Developing global ambitions

With the third generation of Peterson Group at the helm, Tony Yeung is steering the property firm to a push abroad, while keeping a low profile

PUBLISHED : Monday, 16 December, 2013, 6:11am
UPDATED : Monday, 16 December, 2013, 6:11am

Peterson Group had managed to keep a low profile for most of its 54-year existence. But that changed in 2009 when the privately run developer was linked to the controversial 39 Conduit Road project in Mid-Levels, a joint venture with Henderson Land Development.

The luxury development swelled the company's coffers, but it also put it under the public spotlight due to the marketing tactics used to sell the flats.

"I am not sure if we are lucky or unlucky [to have invested in this project]," said Tony Yeung, managing director of Peterson, the third generation of his family to have run the company.

Yeung, who was educated in Canada, said the company was now quitting the local development business that built its fortune as it accelerates plans to become a global developer.

Dubbed the king of buying old buildings, Franco Yeung, the chairman of Peterson and father of Tony, formed a 40:60 per cent joint venture with Henderson Land chairman Lee Shau-kee about 20 years ago to buy the property on the site the 39 Conduit Road development now occupies. Lee sold the interest to his listed vehicle Henderson Land in early 2000, with Peterson owning the remaining 40 per cent interest.

Franco Yeung and his family are the 43rd on the list of Hong Kong's richest people, according to Forbes magazine.

In October 2009, Henderson Land, which built and marketed the luxury development, trumpeted the sale of 24 flats at the building. But in June 2010 it said 20 of the deals had fallen through - among them the world-record HK$439 million sale of a top-floor duplex. The marketing tactics of the project were criticised when it was revealed the developer had skipped the 48th floor in the numbering of the building, presenting it as taller than it was.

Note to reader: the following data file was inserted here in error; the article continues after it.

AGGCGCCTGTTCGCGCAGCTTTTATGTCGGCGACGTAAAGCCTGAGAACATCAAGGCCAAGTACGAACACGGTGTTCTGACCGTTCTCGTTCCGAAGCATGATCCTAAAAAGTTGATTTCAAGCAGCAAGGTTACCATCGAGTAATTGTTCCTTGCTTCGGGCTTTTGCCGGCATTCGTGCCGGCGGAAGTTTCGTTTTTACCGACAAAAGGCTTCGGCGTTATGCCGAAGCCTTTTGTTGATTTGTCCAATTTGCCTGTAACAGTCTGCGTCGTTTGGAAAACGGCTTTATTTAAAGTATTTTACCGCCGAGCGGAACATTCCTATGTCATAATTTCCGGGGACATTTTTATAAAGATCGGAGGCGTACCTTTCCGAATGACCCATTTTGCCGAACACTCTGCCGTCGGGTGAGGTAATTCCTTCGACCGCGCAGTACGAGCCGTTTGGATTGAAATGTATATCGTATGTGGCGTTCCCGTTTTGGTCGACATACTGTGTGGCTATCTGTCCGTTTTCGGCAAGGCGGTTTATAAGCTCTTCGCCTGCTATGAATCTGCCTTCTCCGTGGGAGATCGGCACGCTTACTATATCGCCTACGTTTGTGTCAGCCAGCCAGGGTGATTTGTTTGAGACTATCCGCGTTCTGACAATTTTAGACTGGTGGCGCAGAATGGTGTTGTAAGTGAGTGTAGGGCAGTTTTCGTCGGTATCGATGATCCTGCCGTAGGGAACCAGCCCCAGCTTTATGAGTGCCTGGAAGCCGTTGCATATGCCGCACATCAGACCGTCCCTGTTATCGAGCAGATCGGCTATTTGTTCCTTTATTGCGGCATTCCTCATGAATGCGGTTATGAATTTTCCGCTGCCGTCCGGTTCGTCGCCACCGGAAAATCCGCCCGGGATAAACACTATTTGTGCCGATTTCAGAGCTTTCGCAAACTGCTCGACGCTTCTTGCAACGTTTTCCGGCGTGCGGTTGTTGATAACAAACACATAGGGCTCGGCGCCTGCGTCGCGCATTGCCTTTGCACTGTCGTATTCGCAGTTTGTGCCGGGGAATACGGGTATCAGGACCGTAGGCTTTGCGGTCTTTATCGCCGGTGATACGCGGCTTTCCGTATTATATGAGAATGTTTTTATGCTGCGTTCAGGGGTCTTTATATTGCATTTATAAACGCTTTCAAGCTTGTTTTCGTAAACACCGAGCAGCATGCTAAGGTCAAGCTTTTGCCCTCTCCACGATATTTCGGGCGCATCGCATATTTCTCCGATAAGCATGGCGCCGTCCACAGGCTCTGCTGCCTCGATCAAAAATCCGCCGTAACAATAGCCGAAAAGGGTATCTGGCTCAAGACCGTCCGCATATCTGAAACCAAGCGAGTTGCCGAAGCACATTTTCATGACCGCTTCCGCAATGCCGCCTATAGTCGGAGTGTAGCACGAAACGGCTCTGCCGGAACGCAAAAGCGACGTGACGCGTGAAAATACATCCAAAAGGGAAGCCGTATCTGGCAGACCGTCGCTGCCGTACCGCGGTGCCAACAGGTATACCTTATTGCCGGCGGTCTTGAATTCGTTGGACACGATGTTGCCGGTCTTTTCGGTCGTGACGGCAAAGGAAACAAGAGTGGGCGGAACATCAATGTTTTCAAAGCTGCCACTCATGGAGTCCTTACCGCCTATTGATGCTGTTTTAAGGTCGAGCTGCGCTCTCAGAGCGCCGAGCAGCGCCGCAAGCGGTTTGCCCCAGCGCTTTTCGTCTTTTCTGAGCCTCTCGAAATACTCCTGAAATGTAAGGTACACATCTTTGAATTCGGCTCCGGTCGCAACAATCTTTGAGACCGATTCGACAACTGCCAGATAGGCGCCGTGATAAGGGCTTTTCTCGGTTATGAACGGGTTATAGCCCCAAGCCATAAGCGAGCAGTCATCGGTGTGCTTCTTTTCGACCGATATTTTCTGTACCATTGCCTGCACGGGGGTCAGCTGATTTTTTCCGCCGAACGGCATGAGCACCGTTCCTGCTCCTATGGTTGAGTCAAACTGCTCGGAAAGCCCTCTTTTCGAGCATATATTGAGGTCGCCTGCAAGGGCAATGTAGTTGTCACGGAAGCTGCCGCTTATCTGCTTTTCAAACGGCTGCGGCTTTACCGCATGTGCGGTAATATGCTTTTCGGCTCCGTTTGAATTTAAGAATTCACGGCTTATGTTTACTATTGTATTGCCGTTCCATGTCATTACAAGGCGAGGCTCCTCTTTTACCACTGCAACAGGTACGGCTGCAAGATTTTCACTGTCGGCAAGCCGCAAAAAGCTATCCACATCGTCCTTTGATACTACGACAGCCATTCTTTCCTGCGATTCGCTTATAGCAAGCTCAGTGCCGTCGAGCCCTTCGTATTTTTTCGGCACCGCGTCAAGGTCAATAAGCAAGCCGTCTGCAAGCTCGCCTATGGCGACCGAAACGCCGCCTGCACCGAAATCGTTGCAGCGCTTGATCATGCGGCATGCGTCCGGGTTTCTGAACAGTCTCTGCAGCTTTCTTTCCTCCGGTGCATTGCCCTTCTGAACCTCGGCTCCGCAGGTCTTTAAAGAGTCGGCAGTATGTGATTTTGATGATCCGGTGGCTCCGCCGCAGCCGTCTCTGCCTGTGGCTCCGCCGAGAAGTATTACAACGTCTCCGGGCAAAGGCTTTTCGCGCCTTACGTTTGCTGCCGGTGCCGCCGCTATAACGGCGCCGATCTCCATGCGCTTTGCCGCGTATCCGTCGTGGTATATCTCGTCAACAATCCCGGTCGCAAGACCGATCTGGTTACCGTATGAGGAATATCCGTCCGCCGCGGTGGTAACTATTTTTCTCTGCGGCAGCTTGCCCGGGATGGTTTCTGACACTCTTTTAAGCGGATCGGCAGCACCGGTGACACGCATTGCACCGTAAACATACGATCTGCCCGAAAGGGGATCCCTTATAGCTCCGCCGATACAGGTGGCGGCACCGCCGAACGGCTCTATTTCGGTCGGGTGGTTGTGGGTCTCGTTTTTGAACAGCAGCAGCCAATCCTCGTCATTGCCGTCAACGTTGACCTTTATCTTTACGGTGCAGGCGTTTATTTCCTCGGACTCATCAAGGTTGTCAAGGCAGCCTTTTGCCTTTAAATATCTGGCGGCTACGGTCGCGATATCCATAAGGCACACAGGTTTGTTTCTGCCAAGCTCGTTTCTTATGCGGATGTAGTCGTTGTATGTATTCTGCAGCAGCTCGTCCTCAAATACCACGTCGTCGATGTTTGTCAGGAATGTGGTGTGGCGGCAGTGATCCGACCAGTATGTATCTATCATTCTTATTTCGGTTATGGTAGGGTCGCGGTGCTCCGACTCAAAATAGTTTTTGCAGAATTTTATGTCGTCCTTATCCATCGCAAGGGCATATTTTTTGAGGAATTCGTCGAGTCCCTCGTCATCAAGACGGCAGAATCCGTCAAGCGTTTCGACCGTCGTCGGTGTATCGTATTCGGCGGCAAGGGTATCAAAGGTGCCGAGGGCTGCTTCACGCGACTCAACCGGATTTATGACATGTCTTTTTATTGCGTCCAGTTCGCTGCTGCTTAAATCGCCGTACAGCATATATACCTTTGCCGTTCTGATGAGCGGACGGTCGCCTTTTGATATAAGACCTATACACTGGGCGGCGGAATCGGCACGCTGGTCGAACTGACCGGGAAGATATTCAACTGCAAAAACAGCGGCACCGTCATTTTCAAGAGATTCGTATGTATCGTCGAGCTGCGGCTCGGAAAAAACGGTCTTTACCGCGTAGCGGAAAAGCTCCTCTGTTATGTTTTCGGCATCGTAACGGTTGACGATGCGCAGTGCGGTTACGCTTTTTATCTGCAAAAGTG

Henderson Land early this month relaunched the remaining unsold units at the building, taking advantage of improved market sentiment.

Apart from this development, Peterson has been involved into a number of projects, such as Double Cove in Ma On Shan, with Henderson Land. Media had speculated that Peterson worked for Henderson to buy sites for redevelopment.

Tony Yeung denies this. "We are not agents. We have never worked for any developer to buy ownership for redevelopment. We bought sites and looked for partners," he said.

He said the company had not acquired any old buildings in the past three to four years. "We are quitting the market," said Yeung, citing the need to diversify due to changes in the market.

"It is not easy to make a profit from this business in view of rising home prices and the increased number of players. Meanwhile, the government's aim to increase new flat supply also makes buying old sites for redevelopment less profitable."

To reduce its reliance on the local property business, Yeung said the company had diversified into the hotel business, including LKF Tower in Lan Kwai Fong, as well as investing overseas.

In March, the group bought the Ampersand building in Oxford Street, London, for £121 million (HK$1.5 billion). It is being refurbished, with the work to be completed by the end of next year. This project marked the start of Peterson's British strategy and the group has completed three other projects there.

The latest investment is in London's Hadley Property Group. Yeung said the group would use its niche in property and the Asia market to supplement the residential development business of Hadley. The stake purchase in Hadley will enable Peterson to spend up to £100 million on residential projects in the British capital.

Yeung said the development strategy was in line with the company's diversification philosophy. Founded by his grandfather in 1959, the firm initially focused on exports of embroidery, tablecloths and handkerchiefs from the mainland.

In the early 1980s, Franco Yeung took the helm and diversified the business from trad-ing to buying old buildings for redevelopment.

Tony Yeung still guards his family's privacy zealously. In his first interview with any media outlet, he declined to be photographed. "We do not want to draw the general public's interest. We just want to get the business done well," he said.